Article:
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What Doberman Pinscher Owners Should Know About Von Willebrand Disease

Updated on February 23, 2017

All fans of Doberman Pinschers planning to adopt a Doberman Pinsher one day should be educated about Von Willebrand disease. And of course, any individual planning to breed Doberman Pinshers should not do so until they have screened the breeding specimens. Any specimens testing positive therefore, should be excluded from the breeding pool. Testing for Von Willebrand disease can be a fact that distinguishes often serious responsible breeders from back yard breeders breeding their dogs solely for profits. If you are purchasing a Doberman Pinsher puppy, always ask if the parents were screened for Von Willebrand's. If the breeder says no or if he or she doesn't even know what the disease is, run away and don't look back!

What is Von Willebrand's disease?

While Von Willebrand's disease may basically affect any dog, it is however particularly common among Doberman Pinshers. It is a hereditary blood clotting disorder meaning that in affected individuals that blood does not coagulate as it is intended to. In simple words, when a dog with Von Willebrand's disease scrapes its skin and causes it to bleed, the blood platelets which are supposed to stick together to stop the bleeding in order to create scar tissue (a process known as Von Willebrand factor) instead are unable to clump together causing the wound to bleed more than necessary. What these affected dogs really lack is sufficient production of specific proteins that are responsible for triggering the production of fibrin which is the material scar tissue is made of.

How is Von Willebrand Disease Diagnosed?

Unlike Hemophilia in humans which is sex linked, Von Willebrand's disease affects both sexes and it would affect any dog breed. A simple blood test can test a dog's Von Willebrand factor. According to Marvistavet, a normal Von Willebrand factor in dogs is calculated in percentages and is generally between 70-180%, borderline values are between 50-69% while abnormal values are under 49%. Depending on the results of this blood test dogs are considered either clear, carriers, or affected.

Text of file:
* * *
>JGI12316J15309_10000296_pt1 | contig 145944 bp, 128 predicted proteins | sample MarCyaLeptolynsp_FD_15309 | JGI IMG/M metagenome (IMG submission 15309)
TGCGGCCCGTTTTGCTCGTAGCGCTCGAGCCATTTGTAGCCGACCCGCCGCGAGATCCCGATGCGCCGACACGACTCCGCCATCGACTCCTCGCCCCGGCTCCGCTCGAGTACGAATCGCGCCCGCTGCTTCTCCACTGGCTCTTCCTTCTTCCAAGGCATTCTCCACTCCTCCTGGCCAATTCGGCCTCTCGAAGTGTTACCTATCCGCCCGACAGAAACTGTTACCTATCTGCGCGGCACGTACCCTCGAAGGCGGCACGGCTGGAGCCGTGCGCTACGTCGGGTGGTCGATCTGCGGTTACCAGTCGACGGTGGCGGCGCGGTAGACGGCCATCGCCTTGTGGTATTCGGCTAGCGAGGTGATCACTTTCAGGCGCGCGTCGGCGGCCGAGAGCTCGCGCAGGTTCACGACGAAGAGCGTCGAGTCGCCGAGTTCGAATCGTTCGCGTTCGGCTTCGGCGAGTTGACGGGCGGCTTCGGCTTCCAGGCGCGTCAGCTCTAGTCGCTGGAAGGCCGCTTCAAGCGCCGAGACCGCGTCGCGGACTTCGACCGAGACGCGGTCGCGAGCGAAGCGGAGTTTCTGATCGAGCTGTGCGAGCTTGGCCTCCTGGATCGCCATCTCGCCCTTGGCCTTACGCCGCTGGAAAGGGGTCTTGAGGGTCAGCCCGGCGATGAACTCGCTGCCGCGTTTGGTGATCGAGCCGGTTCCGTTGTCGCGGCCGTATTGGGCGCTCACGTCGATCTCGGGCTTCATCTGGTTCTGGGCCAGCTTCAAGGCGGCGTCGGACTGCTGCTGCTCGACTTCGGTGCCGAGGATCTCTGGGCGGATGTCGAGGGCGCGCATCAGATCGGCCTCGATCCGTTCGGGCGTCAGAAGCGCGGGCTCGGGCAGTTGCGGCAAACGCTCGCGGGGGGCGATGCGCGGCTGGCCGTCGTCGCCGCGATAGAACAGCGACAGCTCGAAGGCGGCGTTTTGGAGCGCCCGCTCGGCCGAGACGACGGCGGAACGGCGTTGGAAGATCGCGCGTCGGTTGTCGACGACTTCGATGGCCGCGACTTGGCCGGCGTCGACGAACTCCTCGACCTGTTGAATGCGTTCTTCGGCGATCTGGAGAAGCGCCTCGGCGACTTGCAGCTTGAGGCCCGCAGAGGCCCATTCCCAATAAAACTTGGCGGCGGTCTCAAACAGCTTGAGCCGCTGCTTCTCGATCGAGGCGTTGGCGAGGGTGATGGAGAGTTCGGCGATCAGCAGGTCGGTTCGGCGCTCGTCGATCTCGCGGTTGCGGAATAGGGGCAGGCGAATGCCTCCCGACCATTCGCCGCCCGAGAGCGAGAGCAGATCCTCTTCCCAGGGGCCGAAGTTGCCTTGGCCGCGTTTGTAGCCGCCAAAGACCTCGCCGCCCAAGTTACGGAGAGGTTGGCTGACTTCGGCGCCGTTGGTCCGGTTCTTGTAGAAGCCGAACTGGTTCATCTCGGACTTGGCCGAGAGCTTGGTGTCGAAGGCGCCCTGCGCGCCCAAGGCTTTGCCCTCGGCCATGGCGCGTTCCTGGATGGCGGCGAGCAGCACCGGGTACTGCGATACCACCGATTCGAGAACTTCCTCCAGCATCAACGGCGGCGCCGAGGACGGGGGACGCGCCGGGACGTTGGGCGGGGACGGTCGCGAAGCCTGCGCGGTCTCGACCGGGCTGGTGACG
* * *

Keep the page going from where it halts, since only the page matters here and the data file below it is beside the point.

Symptoms of Von Willebrand Disease

The disease usually is recognized when the dog is a puppy. The Doberman may be affected by unusually long bleeding episodes after the spay or neuter surgery . In other cases, dogs develop visible symptoms of Von Willebrand disease after the dog undergoes a stressful event. Symptoms suggesting Von Willebrand disease are as follows:

  • Excessive Bleeding
  • Excessive Bruising
  • Unexplained Nosebleeds
  • Bleeding Gums
  • Blood in urine and feces

Treatment of Von Willebrand Disease

Treatment is based on replacing what is lacking. In other words, a Doberman that is bleeding and is suspected of having Von Willebrand disease, will benefit from a transfusion of Von Willebrand factor.

The ugly part of Von Willebrand disease is that it is often undiagnosed until a bleeding episode occurs. Owners of Doberman Pinchersshould always keep this disease in the corner of their mind. Or better, for peace of mind they should have their dog tested. Aspirin should be avoided because it thins blood. In case of surgery, owners of Doberman Pinshers may feel reassured by requesting their vet to keep on hand fresh frozen plasma or clotting factors. Awareness is always step forward toward prevention.

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    • profile image


      10 years ago

      i have a female age 4 i just got her fixed they found a big blood clot by her ovaries does anyone know if this disease is deadly?

    • profile image


      11 years ago

      What breeds are affected by von Willebrand's disease?

      Type I vWD: This is by far the most common form. The gene for the condition is widespread in the Doberman pinscher population, and is also relatively common in the Scottish terrier and Shetland sheep dog. There is an increased risk of the disorder in the Golden retriever, standard and miniature poodle, Welsh Pembroke corgi, miniature Schnauzer, basset hound, German shepherd, Rottweilers, Manchester terrier, Keeshond, and standard and miniature dachshund. This disease occurs in most other breeds and in mixed-breed dogs as well.

      Type III vWD: rare, occurs in the Scottish terrier, Shetland sheepdog, and very sporadically, in the Chesapeake Bay retriever

      Type II: extremely rare, German short-haired pointer

    • profile image


      11 years ago

      May I just highlight that humans can also get Von Willebrand's disease too- the article seems to make the disease sound like the dog equivalent of haemophilia. Also, if you do have a dog with Von Willebrands, like in humans (such as myself), you need to ask which type your dog has. Type 3 is far more serious than type 1, which is a minor affliction, and type 2 is a different problem- the clotting factors are the wrong shape.

    • alexadry profile imageAUTHOR

      Adrienne Farricelli 

      12 years ago

      Yes, unfortunately it has been reported in over 50 breeds of dogs. Some are Doberman pincher, Pembroke Welsh Corgi, Scottish terrier, Shetland sheepdog and Golden retriever.

    • profile image

      Gypsy willow 

      12 years ago

      You do know a lot about dogs! I've never heard of it before. I'm very unlikely to choose a doberman but my trusty lab x heeler is eleven so in the not so distant future I will be making a choice. Are there any other breeds affected? Thanks for the info.


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